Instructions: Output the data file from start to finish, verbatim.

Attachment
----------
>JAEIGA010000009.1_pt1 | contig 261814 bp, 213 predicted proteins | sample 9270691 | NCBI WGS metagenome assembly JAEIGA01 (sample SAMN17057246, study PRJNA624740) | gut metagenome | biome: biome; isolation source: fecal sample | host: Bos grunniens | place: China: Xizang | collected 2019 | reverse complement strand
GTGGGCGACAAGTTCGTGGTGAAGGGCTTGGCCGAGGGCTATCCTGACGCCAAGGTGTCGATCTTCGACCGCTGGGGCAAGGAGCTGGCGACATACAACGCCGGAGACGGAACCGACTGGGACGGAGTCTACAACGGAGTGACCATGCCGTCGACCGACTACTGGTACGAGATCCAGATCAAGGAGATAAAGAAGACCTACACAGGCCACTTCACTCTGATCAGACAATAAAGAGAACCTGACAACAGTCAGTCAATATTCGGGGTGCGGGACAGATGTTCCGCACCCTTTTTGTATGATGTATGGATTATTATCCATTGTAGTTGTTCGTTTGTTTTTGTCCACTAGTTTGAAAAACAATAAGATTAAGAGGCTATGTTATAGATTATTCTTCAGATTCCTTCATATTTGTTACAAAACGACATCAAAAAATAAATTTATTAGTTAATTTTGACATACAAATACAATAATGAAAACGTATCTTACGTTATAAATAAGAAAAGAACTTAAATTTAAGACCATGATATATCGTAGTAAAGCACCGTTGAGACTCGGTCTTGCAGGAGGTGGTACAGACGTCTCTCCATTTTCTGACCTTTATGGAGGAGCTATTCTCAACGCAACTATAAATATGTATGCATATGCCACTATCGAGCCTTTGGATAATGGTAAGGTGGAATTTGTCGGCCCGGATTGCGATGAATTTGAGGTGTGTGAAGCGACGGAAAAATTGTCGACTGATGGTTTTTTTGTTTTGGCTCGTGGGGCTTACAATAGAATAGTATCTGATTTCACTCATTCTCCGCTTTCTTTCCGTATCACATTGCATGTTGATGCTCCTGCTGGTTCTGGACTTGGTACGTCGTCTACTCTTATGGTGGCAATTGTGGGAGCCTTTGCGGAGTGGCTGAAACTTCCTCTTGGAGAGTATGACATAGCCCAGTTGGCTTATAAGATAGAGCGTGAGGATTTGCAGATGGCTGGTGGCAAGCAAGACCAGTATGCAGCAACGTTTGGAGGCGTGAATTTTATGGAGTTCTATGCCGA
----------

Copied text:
>JAEIGA010000009.1_pt1 | contig 261814 bp, 213 predicted proteins | sample 9270691 | NCBI WGS metagenome assembly JAEIGA01 (sample SAMN17057246, study PRJNA624740) | gut metagenome | biome: biome; isolation source: fecal sample | host: Bos grunniens | place: China: Xizang | collected 2019 | reverse complement strand
GTGGGCGACAAGTTCGTGGTGAAGGGCTTGGCCGAGGGCTATCCTGACGCCAAGGTGTCGATCTTCGACCGCTGGGGCAAGGAGCTGGCGACATACAACGCCGGAGACGGAACCGACTGGGACGGAGTCTACAACGGAGTGACCATGCCGTCGACCGACTACTGGTACGAGATCCAGATCAAGGAGATAAAGAAGACCTACACAGGCCACTTCACTCTGATCAGACAATAAAGAGAACCTGACAACAGTCAGTCAATATTCGGGGTGCGGGACAGATGTTCCGCACCCTTTTTGTATGATGTATGGATTATTATCCATTGTAGTTGTTCGTTTGTTTTTGTCCACTAGTTTGAAAAACAATAAGATTAAGAGGCTATGTTATAGATTATTCTTCAGATTCCTTCATATTTGTTACAAAACGACATCAAAAAATAAATTTATTAGTTAATTTTGACATACAAATACAATAATGAAAACGTATCTTACGTTATAAATAAGAAAAGAACTTAAATTTAAGACCATGATATATCGTAGTAAAGCACCGTTGAGACTCGGTCTTGCAGGAGGTGGTACAGACGTCTCTCCATTTTCTGACCTTTATGGAGGAGCTATTCTCAACGCAACTATAAATATGTATGCATATGCCACTATCGAGCCTTTGGATAATGGTAAGGTGGAATTTGTCGGCCCGGATTGCGATGAATTTGAGGTGTGTGAAGCGACGGAAAAATTGTCGACTGATGGTTTTTTTGTTTTGGCTCGTGGGGCTTACAATAGAATAGTATCTGATTTCACTCATTCTCCGCTTTCTTTCCGTATCACATTGCATGTTGATGCTCCTGCTGGTTCTGGACTTGGTACGTCGTCTACTCTTATGGTGGCAATTGTGGGAGCCTTTGCGGAGTGGCTGAAACTTCCTCTTGGAGAGTATGACATAGCCCAGTTGGCTTATAAGATAGAGCGTGAGGATTTGCAGATGGCTGGTGGCAAGCAAGACCAGTATGCAGCAACGTTTGGAGGCGTGAATTTTATGGAGTTCTATGCCGA